- behind/below engine? (Ex-Box, Leo Vince UNDERBODY)
Other than the oil cooler, probably all this stuff should wait for a spare engine that can be built up and swapped in so the bike can remain rideable in the meantime. In brief, I want to get a 49 state build and fuel inject it.
I dunno why but I don’t like the oil:air cooler. Wish it was oil:water like modern bikes. Apparently the RC30 was this way?:
Two radiators are used, both are upgradable to HRC parts but only the larger upper radiator is really necessary. Water circulates through an oil cooler between the block and the oil filter, usually referred to as the ‘oil heater’ and discarded.
Begs the questions: does it have a different water pump with an extra oil cooler circuit? How were the oil cooler lines dealt with (can they just be capped)? What part is the pancake and will it fit? This guy appears to have built an RC30 from parts he found and would probably know. evl_twin has two RC30s and would also know.
Seems like RC30 oil:water cooler parts are basically impossible to source so even if it would work it’s probably cheaper (and definitely) easier to relocate the cooler, even if that means some fabrication.
I used Pankey’s Radiator Repair to repair the Lightning’s radiator and they were great; they do custom work, I should call them up and see if this is something they’re interested in.
Compared to the 49-state, the California spec RC36 makes about 8hp and about 3.5lb/ft torque less across the whole rev range.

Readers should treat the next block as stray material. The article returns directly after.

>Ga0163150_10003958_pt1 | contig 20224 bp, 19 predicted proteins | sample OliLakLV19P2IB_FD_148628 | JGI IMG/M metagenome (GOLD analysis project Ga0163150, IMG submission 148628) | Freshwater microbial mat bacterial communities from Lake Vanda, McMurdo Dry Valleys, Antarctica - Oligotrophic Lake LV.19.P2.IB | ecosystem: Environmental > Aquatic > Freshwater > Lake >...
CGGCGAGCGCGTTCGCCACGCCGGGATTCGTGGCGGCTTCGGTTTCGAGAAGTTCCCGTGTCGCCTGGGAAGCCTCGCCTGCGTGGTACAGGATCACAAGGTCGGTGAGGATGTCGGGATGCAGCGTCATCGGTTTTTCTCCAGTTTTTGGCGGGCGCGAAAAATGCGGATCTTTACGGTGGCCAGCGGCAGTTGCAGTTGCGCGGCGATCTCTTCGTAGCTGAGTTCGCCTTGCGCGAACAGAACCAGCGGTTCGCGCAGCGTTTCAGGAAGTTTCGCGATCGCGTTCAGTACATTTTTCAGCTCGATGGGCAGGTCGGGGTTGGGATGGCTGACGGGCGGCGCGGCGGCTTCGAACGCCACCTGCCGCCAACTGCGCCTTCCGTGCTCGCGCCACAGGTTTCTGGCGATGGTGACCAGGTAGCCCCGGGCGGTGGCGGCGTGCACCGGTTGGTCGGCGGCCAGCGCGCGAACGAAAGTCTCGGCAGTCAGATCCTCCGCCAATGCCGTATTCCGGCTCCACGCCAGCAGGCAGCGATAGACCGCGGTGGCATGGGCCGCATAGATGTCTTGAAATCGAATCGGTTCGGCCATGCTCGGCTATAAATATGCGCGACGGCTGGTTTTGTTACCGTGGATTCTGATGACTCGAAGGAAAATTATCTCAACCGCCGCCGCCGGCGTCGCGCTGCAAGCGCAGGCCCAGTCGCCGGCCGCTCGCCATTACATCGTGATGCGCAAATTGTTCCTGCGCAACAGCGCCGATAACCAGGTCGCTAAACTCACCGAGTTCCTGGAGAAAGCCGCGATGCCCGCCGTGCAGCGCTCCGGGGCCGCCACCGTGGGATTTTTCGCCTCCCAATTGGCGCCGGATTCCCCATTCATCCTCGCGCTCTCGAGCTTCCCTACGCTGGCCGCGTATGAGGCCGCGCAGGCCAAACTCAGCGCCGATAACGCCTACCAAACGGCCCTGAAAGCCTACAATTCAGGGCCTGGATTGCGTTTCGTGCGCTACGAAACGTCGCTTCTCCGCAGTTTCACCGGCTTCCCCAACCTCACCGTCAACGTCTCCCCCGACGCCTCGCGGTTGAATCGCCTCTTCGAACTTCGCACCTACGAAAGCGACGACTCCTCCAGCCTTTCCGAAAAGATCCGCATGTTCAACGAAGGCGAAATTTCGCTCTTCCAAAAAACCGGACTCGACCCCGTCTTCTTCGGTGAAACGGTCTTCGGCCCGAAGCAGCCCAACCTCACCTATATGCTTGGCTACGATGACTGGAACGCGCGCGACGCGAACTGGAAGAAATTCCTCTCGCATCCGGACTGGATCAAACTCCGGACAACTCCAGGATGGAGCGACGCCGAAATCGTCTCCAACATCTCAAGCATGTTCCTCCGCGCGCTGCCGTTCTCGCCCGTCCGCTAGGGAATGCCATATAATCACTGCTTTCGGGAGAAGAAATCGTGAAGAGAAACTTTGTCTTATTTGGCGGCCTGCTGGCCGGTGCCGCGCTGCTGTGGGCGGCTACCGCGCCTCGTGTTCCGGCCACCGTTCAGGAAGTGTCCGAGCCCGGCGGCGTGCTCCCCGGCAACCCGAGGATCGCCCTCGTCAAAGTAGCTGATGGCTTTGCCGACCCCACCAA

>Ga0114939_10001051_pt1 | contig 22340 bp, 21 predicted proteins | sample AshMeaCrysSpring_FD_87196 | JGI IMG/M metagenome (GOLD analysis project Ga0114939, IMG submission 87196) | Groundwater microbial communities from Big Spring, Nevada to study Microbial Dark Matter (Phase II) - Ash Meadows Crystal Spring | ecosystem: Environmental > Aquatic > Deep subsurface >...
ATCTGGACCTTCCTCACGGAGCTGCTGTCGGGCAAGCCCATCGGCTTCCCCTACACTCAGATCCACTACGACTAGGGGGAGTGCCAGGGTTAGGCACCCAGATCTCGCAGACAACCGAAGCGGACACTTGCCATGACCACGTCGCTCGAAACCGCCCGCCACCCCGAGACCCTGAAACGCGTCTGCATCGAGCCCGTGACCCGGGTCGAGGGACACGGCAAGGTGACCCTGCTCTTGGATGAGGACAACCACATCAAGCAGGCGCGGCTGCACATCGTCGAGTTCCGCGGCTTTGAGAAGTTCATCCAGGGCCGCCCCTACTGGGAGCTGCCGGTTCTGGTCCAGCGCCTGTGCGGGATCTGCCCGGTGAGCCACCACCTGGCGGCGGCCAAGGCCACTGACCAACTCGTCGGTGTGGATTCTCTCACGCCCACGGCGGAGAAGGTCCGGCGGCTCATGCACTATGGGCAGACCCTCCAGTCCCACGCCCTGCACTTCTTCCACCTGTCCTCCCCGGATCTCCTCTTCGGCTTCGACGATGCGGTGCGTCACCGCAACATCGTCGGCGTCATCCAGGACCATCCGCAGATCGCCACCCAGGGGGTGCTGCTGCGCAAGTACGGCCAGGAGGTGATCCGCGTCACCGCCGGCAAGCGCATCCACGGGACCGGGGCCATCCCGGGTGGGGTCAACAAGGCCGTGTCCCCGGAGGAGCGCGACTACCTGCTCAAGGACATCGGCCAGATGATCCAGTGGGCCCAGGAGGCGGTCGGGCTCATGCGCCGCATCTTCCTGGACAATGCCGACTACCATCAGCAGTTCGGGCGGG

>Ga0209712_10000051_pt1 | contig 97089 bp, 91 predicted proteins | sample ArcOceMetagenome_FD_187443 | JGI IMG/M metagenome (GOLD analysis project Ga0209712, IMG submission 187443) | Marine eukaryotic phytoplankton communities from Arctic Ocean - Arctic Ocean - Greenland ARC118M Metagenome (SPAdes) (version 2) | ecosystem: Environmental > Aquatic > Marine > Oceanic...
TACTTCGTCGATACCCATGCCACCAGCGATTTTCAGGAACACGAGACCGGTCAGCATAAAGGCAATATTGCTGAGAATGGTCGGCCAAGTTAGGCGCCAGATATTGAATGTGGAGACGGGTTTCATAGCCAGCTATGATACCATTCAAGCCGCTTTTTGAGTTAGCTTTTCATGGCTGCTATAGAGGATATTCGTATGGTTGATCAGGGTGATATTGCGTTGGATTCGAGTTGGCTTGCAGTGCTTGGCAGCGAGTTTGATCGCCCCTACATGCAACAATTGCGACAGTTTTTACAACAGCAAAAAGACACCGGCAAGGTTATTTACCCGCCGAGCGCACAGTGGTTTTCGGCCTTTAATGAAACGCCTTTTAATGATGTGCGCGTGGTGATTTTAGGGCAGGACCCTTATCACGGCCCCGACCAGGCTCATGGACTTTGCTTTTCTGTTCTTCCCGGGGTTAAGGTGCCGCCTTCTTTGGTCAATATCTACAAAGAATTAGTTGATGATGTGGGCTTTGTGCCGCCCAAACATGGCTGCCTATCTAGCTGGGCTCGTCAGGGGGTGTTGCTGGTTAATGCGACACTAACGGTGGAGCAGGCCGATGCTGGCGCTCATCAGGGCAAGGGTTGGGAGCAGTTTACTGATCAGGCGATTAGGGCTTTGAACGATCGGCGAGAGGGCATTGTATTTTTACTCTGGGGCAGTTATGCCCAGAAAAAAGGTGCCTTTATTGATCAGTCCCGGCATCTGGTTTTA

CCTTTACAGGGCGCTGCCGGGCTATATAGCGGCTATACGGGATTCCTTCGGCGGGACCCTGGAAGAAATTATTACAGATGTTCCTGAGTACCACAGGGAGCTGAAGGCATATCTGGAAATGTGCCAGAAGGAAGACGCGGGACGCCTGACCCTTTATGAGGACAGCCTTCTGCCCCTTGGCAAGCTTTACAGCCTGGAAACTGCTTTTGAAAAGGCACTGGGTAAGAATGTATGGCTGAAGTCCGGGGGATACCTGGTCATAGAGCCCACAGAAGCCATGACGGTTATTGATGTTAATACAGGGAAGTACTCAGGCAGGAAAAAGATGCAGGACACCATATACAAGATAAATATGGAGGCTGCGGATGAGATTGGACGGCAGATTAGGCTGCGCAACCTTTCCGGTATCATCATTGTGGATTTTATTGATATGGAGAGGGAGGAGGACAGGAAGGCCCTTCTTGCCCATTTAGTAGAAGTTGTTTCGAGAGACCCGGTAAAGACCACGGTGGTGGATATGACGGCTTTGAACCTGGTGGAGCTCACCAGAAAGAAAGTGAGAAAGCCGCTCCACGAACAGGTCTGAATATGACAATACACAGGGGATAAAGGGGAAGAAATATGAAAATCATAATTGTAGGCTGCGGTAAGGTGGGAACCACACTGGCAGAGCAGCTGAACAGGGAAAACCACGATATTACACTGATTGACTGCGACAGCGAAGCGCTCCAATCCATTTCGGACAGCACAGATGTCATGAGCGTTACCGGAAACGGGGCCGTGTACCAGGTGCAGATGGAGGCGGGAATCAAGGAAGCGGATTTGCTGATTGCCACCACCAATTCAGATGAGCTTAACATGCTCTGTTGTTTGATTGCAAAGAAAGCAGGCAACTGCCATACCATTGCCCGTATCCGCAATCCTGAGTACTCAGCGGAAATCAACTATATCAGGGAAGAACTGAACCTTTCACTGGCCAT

How does spark work anyway?
The DENSO corp stick coils that Honda used on the CBR600RR were perfect for my projects
Is there room to go COP?
Modify carbs, or find ITBs from a 600? (how to link them?)
Four barrel TB would be cute but the intakes aren’t positioned favourably.
Wow, this solves the ITP MAP problem and provides a usable cam signal for port injectors in one neat package:
A guy in Germany has developed a build-it-yourself, advanced Multiple-MAP-sensor unit that uses an Arduino Nano to monitor four MAP sensors (one for each cylinder on his ZX-7R). The code loaded into the Arduino Nano looks at all four MAP sensor signals and determines which is pulling the most vacuum at any given microsecond. Then the Nano forwards that signal to a Digital-to-Analog converter which is wired into the MicroSquirt’s main MAP sensor input. Also, the Nano knows which of the four MAP sensors is connected to cylinder #1, so whenever it sees that particular MAP sensor pull its highest vacuum it (the Nano) generates another digital output that mimics a camshaft position sensor (again out of the Nano as a digital signal, then through a DAC and on to the input on the MicroSquirt for camshaft position).